Werner Kieser sums it up by saying:

"Der Mensch wächst am Widerstand" [Rouhgly transated as "The human Being grows on/from Resistance"]
~ Werner Kieser
Every Machine can be adjusted exactly to your needs (height, strength and movement etc). All Big 5 Machines are present in every Studio. No matter on which machine you train, you can look at a ordinary clock hanging from the sealing from every position. Every now and then your streght will be tested objectively with their own techy things built for it and compared statistically according to age gender and weight in regard to others who trained in the studios with the Kieser method for one year already. (Did my first yseterday with interesting results.

Keep in mind that I started well below average I think, since I'm pretty skinny and never really trained in anything and that it was measured against a group that already trained in the Kieser program for one year.

Unbenannt 3.jpg
Unbenannt 2.jpg

It should also be mentioned that my first real training was around the 06.05, not on Kieser Machines, followed by another good Training the week after, also not on Kieser Machines. Then it was followed by two rather sloppy trainings at home with barbells and about three first Training sessions with the Keiser machines which weren't full/good trainings either, since I tried to find my weight and a lot of time in between the exercises was wasted. So taken together, the above is the result of about 5 real trainings starting from well below average with zero training beforehand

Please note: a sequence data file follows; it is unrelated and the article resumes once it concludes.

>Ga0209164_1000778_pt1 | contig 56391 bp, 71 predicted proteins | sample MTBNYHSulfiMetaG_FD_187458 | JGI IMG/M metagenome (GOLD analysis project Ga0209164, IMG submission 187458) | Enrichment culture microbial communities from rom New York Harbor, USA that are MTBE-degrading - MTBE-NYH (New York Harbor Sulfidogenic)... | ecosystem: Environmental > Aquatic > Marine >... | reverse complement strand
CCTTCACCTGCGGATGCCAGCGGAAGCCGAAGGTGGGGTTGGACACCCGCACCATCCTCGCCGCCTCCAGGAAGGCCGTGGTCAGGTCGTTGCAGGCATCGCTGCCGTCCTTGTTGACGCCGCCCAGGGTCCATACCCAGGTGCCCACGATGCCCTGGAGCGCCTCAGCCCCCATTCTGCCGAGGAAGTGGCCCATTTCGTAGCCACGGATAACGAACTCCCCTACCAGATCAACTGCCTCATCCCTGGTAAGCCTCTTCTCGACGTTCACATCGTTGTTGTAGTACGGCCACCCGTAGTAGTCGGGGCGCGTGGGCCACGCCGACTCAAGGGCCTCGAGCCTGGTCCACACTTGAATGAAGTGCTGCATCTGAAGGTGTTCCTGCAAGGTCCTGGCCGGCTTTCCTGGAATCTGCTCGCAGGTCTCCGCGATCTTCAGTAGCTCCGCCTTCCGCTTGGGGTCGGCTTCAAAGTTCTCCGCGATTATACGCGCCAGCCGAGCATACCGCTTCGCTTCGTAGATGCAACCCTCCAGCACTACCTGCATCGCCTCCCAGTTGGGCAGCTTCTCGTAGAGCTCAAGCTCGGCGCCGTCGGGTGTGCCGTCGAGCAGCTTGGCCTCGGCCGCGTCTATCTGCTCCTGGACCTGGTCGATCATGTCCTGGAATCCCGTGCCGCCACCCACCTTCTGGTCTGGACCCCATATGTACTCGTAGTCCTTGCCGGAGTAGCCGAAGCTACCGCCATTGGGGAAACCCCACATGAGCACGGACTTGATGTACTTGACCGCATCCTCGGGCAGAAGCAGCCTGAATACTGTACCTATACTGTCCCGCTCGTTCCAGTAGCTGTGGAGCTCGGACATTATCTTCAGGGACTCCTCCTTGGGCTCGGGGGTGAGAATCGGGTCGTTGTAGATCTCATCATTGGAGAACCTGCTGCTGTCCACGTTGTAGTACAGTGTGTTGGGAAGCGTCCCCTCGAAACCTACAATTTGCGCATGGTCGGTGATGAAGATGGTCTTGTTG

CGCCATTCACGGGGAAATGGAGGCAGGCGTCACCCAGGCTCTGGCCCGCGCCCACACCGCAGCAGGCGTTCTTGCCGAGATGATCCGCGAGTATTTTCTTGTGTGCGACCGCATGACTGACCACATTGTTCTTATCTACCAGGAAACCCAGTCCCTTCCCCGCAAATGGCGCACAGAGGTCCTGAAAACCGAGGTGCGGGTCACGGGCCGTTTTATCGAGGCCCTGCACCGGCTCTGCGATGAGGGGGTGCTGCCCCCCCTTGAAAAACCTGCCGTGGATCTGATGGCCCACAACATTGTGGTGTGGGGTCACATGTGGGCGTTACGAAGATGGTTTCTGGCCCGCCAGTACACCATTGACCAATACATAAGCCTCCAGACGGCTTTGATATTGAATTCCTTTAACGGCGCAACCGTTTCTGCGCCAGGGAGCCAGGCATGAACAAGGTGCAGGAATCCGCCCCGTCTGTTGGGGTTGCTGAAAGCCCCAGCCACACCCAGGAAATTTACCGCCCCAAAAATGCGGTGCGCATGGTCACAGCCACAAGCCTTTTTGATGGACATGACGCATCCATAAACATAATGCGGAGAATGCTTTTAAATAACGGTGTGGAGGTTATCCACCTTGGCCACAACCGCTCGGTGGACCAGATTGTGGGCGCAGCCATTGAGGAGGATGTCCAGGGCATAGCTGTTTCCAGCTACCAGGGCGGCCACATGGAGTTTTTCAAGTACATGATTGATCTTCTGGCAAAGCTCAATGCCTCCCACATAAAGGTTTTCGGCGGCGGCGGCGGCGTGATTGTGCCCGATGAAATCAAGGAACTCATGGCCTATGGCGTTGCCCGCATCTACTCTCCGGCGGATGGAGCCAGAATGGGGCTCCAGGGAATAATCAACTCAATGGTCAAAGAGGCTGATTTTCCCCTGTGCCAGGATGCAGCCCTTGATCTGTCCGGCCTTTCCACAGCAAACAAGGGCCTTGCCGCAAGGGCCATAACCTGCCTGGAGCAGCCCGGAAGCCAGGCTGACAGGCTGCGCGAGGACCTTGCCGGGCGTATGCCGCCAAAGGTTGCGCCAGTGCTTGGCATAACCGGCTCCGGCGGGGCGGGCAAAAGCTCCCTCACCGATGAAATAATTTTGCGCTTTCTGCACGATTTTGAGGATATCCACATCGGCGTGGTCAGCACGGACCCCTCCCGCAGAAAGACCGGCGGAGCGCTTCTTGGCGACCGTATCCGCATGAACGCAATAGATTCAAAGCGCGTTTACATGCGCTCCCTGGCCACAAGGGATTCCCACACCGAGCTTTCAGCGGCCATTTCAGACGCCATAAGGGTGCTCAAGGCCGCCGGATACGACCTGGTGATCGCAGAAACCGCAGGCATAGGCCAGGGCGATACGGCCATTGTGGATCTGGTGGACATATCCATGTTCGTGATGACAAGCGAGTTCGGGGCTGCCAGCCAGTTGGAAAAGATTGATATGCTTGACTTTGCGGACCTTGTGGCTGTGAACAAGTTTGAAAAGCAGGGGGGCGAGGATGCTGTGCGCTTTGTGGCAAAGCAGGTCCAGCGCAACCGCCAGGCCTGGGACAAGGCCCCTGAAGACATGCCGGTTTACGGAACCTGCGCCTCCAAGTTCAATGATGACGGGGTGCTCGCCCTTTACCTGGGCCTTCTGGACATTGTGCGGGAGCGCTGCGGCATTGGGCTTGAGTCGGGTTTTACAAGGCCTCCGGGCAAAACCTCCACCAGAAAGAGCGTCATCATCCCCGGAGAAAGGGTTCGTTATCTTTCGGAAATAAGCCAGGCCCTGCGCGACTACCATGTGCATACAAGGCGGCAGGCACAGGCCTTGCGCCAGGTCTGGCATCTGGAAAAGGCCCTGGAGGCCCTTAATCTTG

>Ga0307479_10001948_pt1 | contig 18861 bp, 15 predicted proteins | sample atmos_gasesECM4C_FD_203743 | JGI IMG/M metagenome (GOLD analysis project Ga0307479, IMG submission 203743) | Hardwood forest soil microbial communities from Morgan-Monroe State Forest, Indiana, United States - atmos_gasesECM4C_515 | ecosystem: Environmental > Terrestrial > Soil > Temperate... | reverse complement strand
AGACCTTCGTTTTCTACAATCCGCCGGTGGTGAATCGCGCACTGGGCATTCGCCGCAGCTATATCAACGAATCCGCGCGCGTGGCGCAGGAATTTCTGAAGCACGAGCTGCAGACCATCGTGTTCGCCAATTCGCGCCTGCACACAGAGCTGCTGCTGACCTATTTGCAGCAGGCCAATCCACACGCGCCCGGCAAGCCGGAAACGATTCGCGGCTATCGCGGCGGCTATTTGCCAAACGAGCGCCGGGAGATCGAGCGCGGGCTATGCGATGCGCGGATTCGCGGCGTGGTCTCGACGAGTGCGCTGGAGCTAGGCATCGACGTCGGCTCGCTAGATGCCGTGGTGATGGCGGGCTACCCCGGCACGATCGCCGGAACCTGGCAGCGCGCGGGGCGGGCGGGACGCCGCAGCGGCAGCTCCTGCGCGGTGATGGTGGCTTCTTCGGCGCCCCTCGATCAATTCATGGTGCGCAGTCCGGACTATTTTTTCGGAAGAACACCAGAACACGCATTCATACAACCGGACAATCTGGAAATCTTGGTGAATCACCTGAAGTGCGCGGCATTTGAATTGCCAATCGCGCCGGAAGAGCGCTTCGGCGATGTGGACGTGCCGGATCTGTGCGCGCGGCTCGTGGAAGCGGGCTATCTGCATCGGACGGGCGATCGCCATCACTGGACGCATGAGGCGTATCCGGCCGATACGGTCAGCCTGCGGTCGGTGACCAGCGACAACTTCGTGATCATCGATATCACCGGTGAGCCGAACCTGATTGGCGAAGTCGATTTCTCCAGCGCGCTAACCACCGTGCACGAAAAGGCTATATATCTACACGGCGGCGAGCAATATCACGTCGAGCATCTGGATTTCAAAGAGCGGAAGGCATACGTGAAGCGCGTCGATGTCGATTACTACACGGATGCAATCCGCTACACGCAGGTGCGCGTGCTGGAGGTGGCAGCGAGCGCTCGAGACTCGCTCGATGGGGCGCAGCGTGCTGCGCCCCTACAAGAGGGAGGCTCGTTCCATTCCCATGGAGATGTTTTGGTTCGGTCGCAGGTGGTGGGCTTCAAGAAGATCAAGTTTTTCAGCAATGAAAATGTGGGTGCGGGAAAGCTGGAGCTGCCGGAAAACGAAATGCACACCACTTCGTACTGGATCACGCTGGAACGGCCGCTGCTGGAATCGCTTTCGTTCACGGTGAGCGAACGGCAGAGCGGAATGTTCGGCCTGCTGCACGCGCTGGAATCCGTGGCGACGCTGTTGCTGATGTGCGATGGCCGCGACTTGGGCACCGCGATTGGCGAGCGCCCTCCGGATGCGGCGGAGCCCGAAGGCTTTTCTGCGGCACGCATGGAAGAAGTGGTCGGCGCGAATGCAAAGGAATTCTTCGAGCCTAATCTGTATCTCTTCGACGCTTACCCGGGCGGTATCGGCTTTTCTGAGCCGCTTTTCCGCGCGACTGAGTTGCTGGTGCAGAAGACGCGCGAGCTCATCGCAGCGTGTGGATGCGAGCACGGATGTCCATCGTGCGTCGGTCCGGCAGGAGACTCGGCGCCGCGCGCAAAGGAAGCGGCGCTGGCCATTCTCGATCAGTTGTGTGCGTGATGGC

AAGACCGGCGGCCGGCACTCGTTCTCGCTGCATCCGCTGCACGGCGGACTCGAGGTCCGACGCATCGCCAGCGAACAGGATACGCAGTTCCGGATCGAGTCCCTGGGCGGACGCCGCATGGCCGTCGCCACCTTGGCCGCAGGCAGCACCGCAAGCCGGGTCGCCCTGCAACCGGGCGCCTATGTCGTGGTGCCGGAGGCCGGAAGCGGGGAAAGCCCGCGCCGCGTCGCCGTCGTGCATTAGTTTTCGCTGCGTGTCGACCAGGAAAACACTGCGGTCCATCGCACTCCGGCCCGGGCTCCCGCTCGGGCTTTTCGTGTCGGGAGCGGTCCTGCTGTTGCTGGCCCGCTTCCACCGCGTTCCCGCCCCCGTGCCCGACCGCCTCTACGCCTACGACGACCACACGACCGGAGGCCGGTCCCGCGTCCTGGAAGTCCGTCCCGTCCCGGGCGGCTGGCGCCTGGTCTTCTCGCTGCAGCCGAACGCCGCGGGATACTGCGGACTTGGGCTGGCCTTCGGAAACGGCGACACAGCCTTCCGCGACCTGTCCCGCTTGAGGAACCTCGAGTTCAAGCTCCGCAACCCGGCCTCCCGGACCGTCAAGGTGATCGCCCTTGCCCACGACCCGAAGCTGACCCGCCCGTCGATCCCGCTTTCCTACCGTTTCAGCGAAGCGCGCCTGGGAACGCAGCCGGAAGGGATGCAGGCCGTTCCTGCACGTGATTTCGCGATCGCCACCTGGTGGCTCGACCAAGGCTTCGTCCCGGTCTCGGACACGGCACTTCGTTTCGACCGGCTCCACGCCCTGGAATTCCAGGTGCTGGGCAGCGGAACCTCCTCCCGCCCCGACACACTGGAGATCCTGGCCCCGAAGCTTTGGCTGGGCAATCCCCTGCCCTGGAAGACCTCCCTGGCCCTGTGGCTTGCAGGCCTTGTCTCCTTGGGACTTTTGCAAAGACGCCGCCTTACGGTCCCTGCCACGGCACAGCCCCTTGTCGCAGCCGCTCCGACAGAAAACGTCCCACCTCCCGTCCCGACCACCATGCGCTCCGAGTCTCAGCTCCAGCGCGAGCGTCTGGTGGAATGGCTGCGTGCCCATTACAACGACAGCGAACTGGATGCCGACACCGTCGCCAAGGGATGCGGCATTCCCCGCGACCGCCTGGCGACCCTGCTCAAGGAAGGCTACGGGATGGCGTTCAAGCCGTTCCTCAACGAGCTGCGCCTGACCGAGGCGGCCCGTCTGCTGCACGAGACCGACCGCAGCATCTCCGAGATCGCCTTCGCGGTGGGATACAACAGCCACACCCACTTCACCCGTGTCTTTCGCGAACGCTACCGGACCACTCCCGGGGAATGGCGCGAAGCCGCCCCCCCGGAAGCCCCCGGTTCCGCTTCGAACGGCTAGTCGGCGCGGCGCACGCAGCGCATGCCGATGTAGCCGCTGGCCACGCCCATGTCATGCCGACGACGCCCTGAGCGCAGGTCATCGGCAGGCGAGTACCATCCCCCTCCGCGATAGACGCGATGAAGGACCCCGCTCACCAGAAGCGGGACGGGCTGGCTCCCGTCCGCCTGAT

As you can see above, in the legs I already have a 2+, which is well above average according to the sheet and the Trainer (left one). For the other two exercises I'm already approaching average (left to right: belly muscles and chest press) from a point that was probably much lower before I started. Compared to a one year trained grpup of kieser people, who usually train twice a week with lower weight and faster and more machines. That's quite something I think. Let's see how that looks like in a couple of years.